Instacart Reverses Tipping Policy After an Uproar Among Workers

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After an uproar from delivery workers and customers, Instacart, the Silicon Valley delivery start-up, is reversing a pay practice that drew accusations of tip theft.

In a blog post on Wednesday, Apoorva Mehta, Instacart’s chief executive, admitted that the company had “fallen short” with a policy put in place last year that applied workers’ tips toward guaranteed minimum payments of $10 per order, rather than paying them out on top of the guarantees.

“We heard loud and clear the frustration when your compensation didn’t match the effort you put forth,” Mr. Mehta wrote in an open letter to Instacart’s shoppers.

From now on, Mr. Mehta said, tips will always be calculated separately from Instacart’s contribution to worker pay. He said the company would pay a minimum of $5 for orders that required only delivering an item, and $7 to $10 for orders that involved picking items off shelves. Instacart will also retroactively compensate workers whose tips were included in the guaranteed minimums under the old system.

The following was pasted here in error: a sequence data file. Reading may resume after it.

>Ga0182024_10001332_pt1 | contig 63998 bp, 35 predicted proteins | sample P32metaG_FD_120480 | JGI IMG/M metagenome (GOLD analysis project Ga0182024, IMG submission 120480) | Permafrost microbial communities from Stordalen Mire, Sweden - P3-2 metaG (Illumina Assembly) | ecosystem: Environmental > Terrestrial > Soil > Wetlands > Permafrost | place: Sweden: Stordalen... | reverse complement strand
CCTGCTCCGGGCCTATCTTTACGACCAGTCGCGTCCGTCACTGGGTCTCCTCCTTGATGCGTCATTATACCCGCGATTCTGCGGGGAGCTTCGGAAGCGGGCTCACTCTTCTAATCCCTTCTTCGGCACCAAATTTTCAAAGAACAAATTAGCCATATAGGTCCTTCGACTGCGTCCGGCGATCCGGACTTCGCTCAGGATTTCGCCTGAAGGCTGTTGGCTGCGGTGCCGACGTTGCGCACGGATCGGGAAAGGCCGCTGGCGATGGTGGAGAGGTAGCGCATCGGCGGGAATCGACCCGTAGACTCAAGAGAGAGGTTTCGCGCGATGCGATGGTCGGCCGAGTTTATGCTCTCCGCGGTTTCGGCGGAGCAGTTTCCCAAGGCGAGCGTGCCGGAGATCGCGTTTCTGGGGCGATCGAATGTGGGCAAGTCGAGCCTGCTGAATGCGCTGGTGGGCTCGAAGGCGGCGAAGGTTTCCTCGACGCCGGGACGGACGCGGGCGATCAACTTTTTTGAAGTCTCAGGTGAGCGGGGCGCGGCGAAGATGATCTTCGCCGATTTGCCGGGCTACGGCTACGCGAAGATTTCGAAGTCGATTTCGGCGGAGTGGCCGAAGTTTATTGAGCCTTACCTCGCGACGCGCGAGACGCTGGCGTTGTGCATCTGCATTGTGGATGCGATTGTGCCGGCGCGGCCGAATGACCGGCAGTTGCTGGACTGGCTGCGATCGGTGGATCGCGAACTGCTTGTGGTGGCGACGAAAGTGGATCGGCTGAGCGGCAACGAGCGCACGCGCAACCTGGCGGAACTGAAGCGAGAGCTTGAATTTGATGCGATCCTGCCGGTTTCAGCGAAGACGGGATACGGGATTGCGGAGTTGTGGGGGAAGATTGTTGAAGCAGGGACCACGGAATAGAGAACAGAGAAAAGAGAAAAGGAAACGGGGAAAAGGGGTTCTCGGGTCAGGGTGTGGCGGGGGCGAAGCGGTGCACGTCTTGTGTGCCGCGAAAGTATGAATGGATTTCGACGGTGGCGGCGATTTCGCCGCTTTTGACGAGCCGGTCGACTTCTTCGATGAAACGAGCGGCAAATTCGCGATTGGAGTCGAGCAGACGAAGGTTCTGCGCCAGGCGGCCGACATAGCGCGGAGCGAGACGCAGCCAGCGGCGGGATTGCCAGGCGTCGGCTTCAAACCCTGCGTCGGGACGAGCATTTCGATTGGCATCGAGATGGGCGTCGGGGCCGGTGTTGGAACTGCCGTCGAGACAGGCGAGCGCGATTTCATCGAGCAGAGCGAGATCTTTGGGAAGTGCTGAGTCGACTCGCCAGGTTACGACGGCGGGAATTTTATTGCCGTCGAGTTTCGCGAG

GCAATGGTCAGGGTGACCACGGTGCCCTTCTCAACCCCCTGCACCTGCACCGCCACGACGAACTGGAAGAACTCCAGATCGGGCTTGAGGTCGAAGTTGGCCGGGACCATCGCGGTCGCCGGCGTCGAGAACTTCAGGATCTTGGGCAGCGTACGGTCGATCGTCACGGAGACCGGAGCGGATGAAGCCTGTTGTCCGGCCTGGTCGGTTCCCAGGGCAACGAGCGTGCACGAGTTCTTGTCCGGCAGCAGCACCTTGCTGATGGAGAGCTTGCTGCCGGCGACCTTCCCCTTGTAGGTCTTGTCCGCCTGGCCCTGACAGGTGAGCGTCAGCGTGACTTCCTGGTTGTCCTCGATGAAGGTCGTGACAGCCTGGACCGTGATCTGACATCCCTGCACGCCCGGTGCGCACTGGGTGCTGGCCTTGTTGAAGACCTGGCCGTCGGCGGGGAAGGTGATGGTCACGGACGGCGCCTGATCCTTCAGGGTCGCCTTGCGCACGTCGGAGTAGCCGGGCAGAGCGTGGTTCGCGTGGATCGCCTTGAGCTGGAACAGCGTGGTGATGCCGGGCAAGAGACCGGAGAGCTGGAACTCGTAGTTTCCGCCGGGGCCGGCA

“While our intention was to increase the guaranteed payment for small orders, we understand that the inclusion of tips as a part of this guarantee was misguided,” Mr. Mehta said. We apologize for taking this approach.”

The company’s contract workers, known as shoppers, had complained that the old practices lowered their base pay, essentially using customers’ tips to subsidize Instacart’s own expenses. A group of shoppers sued the company, and Working Washington, a labor group in Seattle, collected more than 1,500 signatures from Instacart shoppers demanding changes to the tipping policy.

DoorDash, a competing delivery service, has also been criticized for a similar policy. On Wednesday, a DoorDash spokeswoman declined to comment when asked if the company was considering changing its policy after Instacart’s move.

In a private Facebook group for Instacart shoppers, members greeted the news of the company’s policy reversal with cheers.

“I can’t believe it! Back pay!” one worker wrote.

“THIS is why you stand up for yourself against corruption,” wrote another.

But Working Washington said it would continue to push the company.

“It’s not over,” the group said in a statement. “Workers continue to call for a transparent pay structure so they can verify that what the company says they’re going to do is what they’re actually doing.”

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